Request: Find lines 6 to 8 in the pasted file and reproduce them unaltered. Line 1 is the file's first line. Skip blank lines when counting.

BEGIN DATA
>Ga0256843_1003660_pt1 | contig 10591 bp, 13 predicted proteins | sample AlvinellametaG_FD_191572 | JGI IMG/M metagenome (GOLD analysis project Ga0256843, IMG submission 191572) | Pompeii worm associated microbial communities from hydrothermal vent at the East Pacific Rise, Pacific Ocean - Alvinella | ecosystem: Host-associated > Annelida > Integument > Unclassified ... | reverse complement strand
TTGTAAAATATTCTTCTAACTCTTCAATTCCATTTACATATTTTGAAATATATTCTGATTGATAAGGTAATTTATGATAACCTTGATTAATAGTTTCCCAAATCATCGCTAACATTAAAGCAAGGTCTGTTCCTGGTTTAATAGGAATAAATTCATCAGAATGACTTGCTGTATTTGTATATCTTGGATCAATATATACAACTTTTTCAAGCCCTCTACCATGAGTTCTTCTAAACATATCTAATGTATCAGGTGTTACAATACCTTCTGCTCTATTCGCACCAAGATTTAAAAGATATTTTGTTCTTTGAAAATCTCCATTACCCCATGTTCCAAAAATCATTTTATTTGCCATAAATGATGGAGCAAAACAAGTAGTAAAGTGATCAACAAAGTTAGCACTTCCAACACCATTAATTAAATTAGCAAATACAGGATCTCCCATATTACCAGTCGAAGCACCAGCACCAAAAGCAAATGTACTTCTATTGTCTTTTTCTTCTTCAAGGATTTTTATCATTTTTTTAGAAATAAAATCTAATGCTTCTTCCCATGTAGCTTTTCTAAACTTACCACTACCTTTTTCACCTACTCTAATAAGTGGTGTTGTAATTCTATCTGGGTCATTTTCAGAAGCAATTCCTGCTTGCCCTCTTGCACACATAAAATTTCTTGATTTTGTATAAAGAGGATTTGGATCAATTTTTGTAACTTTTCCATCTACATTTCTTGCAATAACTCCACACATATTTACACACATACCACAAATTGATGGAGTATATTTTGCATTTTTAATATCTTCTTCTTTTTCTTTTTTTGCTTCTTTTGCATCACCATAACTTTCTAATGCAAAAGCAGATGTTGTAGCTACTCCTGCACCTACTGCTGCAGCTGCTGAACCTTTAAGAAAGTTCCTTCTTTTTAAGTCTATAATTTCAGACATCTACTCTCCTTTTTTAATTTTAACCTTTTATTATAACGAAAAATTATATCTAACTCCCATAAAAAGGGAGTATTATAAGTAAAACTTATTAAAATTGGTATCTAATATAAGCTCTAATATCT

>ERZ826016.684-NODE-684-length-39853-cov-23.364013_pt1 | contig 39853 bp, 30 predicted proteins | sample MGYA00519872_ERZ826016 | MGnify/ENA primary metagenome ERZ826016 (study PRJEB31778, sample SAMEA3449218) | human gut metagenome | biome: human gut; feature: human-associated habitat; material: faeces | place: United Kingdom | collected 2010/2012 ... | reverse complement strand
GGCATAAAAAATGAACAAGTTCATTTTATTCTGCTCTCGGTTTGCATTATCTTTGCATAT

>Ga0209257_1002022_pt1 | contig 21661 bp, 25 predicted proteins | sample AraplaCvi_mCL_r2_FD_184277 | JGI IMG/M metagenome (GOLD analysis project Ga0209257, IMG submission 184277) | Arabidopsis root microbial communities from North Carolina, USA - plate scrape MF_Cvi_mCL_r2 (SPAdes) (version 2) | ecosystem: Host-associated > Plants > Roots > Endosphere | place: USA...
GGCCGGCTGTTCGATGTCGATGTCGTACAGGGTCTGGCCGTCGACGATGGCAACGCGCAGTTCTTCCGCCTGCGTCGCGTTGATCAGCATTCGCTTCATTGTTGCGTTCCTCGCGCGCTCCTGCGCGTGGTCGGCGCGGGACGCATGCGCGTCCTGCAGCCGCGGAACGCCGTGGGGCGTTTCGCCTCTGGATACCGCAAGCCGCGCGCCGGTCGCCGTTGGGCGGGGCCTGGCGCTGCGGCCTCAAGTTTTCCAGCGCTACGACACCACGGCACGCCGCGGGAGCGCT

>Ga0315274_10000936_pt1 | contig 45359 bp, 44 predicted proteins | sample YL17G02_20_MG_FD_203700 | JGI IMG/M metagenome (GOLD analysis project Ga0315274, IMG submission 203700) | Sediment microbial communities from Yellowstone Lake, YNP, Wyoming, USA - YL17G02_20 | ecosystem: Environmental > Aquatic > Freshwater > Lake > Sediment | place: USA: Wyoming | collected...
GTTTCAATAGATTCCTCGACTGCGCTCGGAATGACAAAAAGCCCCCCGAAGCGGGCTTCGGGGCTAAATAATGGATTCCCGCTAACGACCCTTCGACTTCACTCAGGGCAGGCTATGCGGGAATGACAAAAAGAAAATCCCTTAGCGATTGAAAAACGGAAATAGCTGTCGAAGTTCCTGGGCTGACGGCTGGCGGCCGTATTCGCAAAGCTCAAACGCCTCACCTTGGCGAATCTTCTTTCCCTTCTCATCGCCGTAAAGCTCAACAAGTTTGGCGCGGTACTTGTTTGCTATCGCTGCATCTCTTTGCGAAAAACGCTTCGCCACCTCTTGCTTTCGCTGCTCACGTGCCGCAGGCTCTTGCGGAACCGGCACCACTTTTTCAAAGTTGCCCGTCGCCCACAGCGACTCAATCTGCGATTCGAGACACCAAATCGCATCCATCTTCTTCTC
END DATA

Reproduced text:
GGCCGGCTGTTCGATGTCGATGTCGTACAGGGTCTGGCCGTCGACGATGGCAACGCGCAGTTCTTCCGCCTGCGTCGCGTTGATCAGCATTCGCTTCATTGTTGCGTTCCTCGCGCGCTCCTGCGCGTGGTCGGCGCGGGACGCATGCGCGTCCTGCAGCCGCGGAACGCCGTGGGGCGTTTCGCCTCTGGATACCGCAAGCCGCGCGCCGGTCGCCGTTGGGCGGGGCCTGGCGCTGCGGCCTCAAGTTTTCCAGCGCTACGACACCACGGCACGCCGCGGGAGCGCT

>Ga0315274_10000936_pt1 | contig 45359 bp, 44 predicted proteins | sample YL17G02_20_MG_FD_203700 | JGI IMG/M metagenome (GOLD analysis project Ga0315274, IMG submission 203700) | Sediment microbial communities from Yellowstone Lake, YNP, Wyoming, USA - YL17G02_20 | ecosystem: Environmental > Aquatic > Freshwater > Lake > Sediment | place: USA: Wyoming | collected...
GTTTCAATAGATTCCTCGACTGCGCTCGGAATGACAAAAAGCCCCCCGAAGCGGGCTTCGGGGCTAAATAATGGATTCCCGCTAACGACCCTTCGACTTCACTCAGGGCAGGCTATGCGGGAATGACAAAAAGAAAATCCCTTAGCGATTGAAAAACGGAAATAGCTGTCGAAGTTCCTGGGCTGACGGCTGGCGGCCGTATTCGCAAAGCTCAAACGCCTCACCTTGGCGAATCTTCTTTCCCTTCTCATCGCCGTAAAGCTCAACAAGTTTGGCGCGGTACTTGTTTGCTATCGCTGCATCTCTTTGCGAAAAACGCTTCGCCACCTCTTGCTTTCGCTGCTCACGTGCCGCAGGCTCTTGCGGAACCGGCACCACTTTTTCAAAGTTGCCCGTCGCCCACAGCGACTCAATCTGCGATTCGAGACACCAAATCGCATCCATCTTCTTCTC